Flourishing Digital Economy Provides Boost To MBA Careers
Lack of digital talent sees sectors from banking to healthcare increase recruitment at business schools.
The flourishing digital economy is providing a boost to MBA jobs in sectors from fashion and banking to healthcare and global media.
Digital has been a huge economic driver and with that growth comes a need for graduates to lead companies into the digital era. But there is skills shortage, and this is intensifying the demand for talent.
“The digital age has transformed the skills shortage from a nagging worry for CEOs into something more challenging,” said Jon Andrews, leader of PwC’s global people and organization practice.
“Despite rising business confidence and ambitious hiring plans, organizations are struggling more than ever to find the right people,” he said. Chief executives are more concerned about the impact of a skills shortage on their business than at any point in the last six years, according to PwC research.
In the business of consulting digital skills are becoming more important to a range of specialist firms, such as BCG Digital Ventures and Strategy& (formerly Booz Digital), said Chris Weber at UCLA Anderson School of Management's career centre.
“Often they are looking for people with previous experience in consulting or deep product management at a technology company,” he said.
In finance digital skills are now in demand from a broader range of financial services firms, said Paul Schoonenberg, head of MBA careers at Aston, a top UK business school.
“IT was historically seen as a cost on the business of banking. But that has changed significantly as the digital revolution continues to take hold,” he said.
As banks have begun a mad dash to invest in their data there is increasingly a need for analytics in areas such as credit, said Dustin Pusch, director of business analytics at George Washington University’s business school.
“The use of big data is increasingly necessary for firms to be competitive,” he said.
The digital sector is one of the largest wealth creators in the UK, with over 250,000 new businesses set up each year, contributing £113 billion to the economy, according to government figures published this month.
Technology sector companies such as Amazon, Google and SAP have long been leading digital employers at the top business schools. Now a host of other industries are in need of managers to steer their digital transformations.
“There is a need to invest in digital-savvy talent,” said Mike Wade, director of the Global Center for Digital Business Transformation at IMD, the leading Swiss business school.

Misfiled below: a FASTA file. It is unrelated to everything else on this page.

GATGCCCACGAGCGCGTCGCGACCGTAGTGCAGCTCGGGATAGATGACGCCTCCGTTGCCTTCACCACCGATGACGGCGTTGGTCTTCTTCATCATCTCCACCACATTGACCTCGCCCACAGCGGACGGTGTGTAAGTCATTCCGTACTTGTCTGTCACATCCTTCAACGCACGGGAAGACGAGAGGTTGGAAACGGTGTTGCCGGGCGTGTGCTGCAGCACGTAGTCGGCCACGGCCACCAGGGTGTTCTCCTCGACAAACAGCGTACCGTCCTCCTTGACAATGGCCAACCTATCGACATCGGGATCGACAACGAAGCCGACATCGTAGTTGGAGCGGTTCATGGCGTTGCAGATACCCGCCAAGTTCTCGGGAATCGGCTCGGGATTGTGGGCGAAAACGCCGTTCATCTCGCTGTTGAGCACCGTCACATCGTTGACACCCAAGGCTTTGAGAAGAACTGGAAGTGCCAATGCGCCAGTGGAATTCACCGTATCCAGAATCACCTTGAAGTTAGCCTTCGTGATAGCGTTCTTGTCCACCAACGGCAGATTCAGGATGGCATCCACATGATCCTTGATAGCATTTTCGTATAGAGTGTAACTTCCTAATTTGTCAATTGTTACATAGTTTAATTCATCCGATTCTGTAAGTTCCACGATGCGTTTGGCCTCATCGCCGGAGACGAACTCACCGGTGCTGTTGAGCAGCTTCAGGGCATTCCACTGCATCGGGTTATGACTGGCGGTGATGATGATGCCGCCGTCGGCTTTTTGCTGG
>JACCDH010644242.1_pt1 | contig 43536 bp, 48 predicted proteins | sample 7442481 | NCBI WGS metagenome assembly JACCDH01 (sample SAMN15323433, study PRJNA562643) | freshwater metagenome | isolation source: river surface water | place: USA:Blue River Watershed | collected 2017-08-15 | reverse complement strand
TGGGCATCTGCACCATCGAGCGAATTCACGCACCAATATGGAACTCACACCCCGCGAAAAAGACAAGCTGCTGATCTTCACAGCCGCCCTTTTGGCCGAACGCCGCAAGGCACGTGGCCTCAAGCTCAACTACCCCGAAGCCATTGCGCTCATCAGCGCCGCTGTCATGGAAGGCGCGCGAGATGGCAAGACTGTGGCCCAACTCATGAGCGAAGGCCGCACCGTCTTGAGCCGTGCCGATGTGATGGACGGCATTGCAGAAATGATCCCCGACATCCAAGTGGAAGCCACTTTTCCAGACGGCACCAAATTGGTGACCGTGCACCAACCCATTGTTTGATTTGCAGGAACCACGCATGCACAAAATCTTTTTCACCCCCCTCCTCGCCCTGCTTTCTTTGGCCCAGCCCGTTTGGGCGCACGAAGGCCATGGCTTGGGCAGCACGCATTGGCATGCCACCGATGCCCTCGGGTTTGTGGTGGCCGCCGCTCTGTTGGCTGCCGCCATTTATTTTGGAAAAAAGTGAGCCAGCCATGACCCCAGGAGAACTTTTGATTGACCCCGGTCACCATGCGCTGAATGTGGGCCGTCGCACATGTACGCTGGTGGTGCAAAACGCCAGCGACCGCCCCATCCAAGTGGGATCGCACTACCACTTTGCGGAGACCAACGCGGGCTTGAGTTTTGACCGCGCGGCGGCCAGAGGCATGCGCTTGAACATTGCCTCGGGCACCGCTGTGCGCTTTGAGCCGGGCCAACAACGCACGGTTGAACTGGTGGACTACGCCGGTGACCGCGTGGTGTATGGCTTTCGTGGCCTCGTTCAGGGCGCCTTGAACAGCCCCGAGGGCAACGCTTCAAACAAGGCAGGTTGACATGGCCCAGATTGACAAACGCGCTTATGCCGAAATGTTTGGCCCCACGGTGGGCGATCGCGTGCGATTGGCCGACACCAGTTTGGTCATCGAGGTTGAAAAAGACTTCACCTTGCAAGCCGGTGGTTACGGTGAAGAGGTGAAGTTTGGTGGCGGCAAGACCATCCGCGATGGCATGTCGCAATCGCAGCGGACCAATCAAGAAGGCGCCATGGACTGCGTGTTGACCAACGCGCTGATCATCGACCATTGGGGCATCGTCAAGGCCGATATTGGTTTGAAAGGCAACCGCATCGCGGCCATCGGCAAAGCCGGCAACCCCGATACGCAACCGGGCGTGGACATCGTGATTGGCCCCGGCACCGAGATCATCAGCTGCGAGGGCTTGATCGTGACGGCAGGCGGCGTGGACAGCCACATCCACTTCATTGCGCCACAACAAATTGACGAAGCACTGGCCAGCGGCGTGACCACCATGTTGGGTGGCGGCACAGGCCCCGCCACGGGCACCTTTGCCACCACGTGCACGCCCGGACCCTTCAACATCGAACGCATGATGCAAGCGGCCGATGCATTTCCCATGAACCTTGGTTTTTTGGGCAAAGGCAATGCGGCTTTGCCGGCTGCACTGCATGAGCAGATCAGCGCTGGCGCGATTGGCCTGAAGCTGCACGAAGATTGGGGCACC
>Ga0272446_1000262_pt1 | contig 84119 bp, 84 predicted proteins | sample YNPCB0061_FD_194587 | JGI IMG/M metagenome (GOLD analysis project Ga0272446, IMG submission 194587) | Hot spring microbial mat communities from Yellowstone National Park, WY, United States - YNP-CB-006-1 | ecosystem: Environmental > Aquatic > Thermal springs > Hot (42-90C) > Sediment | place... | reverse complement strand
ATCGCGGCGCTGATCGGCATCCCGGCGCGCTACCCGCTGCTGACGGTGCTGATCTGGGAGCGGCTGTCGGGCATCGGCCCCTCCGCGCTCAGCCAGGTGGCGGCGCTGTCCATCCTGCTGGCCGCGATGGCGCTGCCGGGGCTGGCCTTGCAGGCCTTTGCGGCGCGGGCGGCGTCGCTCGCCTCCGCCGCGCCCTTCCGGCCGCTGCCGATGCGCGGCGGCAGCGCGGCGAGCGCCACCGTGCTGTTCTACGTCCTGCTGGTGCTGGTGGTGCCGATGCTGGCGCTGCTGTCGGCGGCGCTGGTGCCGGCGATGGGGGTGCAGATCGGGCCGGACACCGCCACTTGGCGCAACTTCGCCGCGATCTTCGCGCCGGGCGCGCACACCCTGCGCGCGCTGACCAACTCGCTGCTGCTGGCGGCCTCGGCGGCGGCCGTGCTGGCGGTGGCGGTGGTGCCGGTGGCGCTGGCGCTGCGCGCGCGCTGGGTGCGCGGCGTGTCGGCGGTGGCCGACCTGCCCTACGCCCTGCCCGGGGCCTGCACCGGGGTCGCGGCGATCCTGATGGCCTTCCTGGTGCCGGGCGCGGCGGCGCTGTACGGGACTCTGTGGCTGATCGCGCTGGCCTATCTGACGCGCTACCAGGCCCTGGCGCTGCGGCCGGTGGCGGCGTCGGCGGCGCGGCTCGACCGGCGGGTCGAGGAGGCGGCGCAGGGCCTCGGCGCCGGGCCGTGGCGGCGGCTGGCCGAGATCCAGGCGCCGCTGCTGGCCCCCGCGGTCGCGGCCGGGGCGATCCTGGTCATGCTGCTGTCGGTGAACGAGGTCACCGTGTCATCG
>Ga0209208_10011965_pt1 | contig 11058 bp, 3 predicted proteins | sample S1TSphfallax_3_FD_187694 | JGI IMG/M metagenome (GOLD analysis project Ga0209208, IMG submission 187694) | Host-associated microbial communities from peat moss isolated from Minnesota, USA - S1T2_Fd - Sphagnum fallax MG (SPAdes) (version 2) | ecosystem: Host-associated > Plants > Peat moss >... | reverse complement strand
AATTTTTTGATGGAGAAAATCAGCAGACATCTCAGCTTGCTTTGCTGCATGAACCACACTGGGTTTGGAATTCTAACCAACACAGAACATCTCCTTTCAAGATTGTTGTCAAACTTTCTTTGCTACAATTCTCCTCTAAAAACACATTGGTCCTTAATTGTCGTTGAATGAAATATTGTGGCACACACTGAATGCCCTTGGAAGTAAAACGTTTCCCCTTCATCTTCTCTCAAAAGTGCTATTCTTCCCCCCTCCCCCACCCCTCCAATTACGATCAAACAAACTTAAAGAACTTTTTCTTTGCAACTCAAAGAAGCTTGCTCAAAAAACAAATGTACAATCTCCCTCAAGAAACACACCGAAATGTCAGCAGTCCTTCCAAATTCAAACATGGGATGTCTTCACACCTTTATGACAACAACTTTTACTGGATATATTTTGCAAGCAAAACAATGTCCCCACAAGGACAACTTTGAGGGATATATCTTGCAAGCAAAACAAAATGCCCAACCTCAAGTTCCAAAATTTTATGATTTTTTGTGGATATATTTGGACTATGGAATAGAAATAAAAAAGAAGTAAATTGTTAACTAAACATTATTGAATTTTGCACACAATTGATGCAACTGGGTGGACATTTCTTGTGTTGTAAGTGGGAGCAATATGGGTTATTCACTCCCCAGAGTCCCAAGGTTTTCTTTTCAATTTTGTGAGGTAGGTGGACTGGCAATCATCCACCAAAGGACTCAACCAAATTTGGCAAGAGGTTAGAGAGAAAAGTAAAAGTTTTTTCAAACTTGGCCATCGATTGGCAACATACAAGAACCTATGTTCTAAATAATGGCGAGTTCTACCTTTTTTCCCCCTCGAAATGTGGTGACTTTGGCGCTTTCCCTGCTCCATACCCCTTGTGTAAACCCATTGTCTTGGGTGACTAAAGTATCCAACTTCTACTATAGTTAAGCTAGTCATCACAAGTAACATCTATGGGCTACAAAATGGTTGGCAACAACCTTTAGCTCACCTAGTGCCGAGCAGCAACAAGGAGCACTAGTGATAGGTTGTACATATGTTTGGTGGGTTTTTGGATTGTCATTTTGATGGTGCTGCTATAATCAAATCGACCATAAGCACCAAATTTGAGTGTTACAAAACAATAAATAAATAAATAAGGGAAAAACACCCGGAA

The drive for digital talent has not been lost on the luxury sector either, which is increasingly adopting technology as luxury moves online.
Erica Corbellini, director of the Master in Fashion, Experience and Design Management at SDA Bocconi School of Management, said luxury brands are desperate for talent combining tech expertise with business knowledge.
“There are now several luxury brands that have developed a successful digital strategy,” she said, such as Burberry, Gucci and Chanel.
The need to bridge the digital skills gap goes beyond the luxury leaders such as Hermès and Richemont to the fast-growing start-ups clustered in fashion centres like London, New York and Milan.
Gachoucha Kretz, former LVMH executive and now professor of marketing at French business school HEC Paris, said: “Chances are the breaking new business models like that of Yoox or Moda Operandi will flourish and, of course, drive new career and business opportunities.”
The world of media and marketing too is seeing a shift in strategy, with the emergence of disruptive digital players like Netflix and YouTube competing with industry stalwarts such as Time Warner Cable and Comcast.
MBA students are being recruited across the media industry. “MBAs are particularly sought out for product management positions in support of digital properties, content and channels,” said Eric Young, assistant dean for careers at Georgetown’s McDonough School of Business.
On the marketing side, graduates who can utilize data through analytics to target consumers more accurately are highly desirable.
“Companies now need marketing managers who are comfortable with data analytics,” said Anindya Ghose, professor of marketing at NYU Stern School of Business.
In healthcare too there is an improvement on the number of graduates with digital experience who are hired by pharmaceutical companies, according to Elisa Zagami, head of careers at MIP Politecnico di Milano, the leading Italian business school, who highlights Eli Lilly, Novartis, Boehringer and Bayer.
Finance, professional services and real estate are the sectors that require the most digital skills, according to a 2014 report from the OECD. Data also show that managers are among the workers that use ICT skills the most.
But all industries are growing desperate for digital-savvy hires. Companies are under increasing pressure to harness technology to improve business performance.
“It is a case of staying relevant in an era of digital disruption,” said Dr Jim Hamill, who leads the Digital Leadership initiative at Strathclyde Business School.